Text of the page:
CONSTANCE MYERS:
You taught a combination of botany and biology and . . .
MABEL POLLITZER:
Botany was in the lowest class. Zoology was in the third year. Zoology and physiology.
CONSTANCE MYERS:
And you taught them all?
MABEL POLLITZER:
My classes were very large. The first year we had no laboratory. Mr. Tate the Principal wanted me to plan my laboratory. He was so wonderfully understanding. He realized that the greater responsibility a person had, if he had any brains at all, he would rise to the occasion and act in a worthwhile way. So he said "Miss Mabel, for the first year you are teaching, it will be in a small classroom." Well, we had long tables and many chairs. The teaching was under the most adverse conditions. But I was there to inspire the girls to want more. He had always said a teacher's work could end if the girls were so interested that they would get for themselves more and more. Then you can not stop them. And I felt that was my mission. To get them to say they wanted more and more.
CONSTANCE MYERS:
I wonder if you became interested in the position of women as a result of being mentor to so many young women. If you became eager for the cause of their betterment.
MABEL POLLITZER:
At that time . . . you see, this was 1906 as I say, I started teaching at high school and normal school. I don't believe I ever gave it a thought really. My thought was on my girls.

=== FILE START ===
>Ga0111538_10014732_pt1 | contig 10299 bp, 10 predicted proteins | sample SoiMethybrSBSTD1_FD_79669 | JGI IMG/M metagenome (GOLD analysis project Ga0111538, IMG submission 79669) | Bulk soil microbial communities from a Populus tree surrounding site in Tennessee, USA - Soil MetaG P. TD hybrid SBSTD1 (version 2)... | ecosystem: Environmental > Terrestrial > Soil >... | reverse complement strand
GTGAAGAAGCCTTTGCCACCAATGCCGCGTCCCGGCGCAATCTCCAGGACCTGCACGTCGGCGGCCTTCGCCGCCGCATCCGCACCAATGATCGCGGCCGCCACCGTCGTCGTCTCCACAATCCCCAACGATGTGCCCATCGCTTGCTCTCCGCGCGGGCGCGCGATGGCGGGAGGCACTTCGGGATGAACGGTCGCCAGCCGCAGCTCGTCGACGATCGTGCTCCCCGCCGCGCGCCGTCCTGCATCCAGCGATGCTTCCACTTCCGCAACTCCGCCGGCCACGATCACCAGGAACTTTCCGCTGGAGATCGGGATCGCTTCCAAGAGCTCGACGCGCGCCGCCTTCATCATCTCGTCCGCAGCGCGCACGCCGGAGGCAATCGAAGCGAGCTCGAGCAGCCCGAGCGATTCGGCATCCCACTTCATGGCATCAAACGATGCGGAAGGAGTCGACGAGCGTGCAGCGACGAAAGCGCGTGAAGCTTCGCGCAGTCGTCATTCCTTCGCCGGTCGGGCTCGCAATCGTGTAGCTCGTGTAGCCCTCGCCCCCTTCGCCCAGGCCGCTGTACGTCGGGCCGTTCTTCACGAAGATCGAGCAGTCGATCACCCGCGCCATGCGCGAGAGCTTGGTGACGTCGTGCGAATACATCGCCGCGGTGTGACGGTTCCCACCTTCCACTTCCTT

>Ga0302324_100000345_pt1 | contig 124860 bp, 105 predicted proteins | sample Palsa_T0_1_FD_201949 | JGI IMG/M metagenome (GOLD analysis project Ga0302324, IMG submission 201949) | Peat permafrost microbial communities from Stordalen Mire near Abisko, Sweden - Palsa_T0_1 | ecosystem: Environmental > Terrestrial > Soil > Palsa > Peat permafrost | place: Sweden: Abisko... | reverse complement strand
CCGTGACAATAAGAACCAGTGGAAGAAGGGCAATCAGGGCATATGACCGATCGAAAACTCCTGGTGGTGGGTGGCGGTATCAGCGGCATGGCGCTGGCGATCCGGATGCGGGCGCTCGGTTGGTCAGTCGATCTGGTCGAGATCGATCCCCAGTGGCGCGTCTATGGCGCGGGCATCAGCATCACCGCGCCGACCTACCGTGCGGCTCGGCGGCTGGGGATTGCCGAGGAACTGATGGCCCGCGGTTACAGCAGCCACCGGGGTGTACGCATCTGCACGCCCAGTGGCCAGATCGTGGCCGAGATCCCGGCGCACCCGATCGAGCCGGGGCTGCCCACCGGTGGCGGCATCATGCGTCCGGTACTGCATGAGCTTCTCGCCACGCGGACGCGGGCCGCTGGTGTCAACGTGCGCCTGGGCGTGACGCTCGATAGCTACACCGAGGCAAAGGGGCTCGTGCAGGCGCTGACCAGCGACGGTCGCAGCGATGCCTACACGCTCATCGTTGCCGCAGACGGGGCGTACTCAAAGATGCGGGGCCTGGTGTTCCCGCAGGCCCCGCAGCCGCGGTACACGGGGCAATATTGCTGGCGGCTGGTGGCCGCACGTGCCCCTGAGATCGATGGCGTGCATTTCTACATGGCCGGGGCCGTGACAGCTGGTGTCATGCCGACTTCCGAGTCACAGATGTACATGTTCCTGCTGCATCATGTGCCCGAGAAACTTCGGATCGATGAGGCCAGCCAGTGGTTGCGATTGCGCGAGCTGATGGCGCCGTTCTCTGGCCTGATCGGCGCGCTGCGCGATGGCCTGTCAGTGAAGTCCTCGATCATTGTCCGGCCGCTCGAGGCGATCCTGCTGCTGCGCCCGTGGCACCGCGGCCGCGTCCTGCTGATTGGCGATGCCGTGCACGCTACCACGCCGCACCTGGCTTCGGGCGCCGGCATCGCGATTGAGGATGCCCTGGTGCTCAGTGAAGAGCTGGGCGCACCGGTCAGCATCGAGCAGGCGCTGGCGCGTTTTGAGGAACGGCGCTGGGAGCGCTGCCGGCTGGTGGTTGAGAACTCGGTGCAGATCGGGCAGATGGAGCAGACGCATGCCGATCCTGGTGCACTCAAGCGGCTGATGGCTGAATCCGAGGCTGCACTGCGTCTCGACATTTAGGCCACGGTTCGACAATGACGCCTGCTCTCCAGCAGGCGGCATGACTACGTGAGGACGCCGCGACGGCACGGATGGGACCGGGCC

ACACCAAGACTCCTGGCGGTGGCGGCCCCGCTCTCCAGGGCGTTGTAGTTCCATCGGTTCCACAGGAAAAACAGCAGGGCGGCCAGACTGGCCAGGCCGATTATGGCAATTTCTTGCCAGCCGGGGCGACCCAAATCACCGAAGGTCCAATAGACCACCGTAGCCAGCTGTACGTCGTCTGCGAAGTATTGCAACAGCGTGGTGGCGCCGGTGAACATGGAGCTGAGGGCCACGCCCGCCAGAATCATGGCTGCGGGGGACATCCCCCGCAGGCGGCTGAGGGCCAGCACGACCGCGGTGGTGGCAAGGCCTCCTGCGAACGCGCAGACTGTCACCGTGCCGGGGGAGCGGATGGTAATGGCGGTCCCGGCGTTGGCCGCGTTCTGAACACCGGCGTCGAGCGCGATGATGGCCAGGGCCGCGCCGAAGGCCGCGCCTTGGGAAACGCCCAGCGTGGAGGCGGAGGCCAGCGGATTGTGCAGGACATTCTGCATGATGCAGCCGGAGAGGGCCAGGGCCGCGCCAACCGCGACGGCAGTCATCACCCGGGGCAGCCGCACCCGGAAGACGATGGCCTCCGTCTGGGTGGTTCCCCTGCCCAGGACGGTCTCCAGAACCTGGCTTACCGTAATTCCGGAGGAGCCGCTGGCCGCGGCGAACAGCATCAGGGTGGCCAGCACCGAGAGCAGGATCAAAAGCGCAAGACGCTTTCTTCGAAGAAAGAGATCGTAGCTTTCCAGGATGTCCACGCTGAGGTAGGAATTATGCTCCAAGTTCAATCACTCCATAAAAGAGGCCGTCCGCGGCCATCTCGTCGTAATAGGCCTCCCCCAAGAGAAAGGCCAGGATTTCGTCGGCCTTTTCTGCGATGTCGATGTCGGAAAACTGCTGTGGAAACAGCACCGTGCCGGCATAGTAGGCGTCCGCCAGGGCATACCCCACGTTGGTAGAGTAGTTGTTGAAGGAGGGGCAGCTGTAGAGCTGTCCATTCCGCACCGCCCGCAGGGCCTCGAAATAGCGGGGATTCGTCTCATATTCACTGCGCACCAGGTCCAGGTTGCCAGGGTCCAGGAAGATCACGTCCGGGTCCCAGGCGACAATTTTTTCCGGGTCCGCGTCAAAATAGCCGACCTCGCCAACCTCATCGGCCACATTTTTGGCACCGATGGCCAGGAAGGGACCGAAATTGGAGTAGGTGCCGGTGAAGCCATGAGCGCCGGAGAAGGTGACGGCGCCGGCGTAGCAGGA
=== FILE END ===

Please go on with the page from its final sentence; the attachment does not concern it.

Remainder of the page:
CONSTANCE MYERS:
But don't you think your experiences with them were planting little seeds that would later germinate?
MABEL POLLITZER:
I can't say, really. I was terribly involved in many things. I had wonderful notebooks. The drawing was perfectly marvelous that these girls did. Their sketches, their desire to excell. And later on I became president of our Memminger teacher's association. Later on I was president of the county teachers association. I wrote more than the equivalent of a chapter in a manual published by the State Department of Education. It was a syllubus for the teaching of the various subjects in South Carolina high schools. I was so deeply involved in everything, I really at that time don't believe I ever thought of Woman's Rights.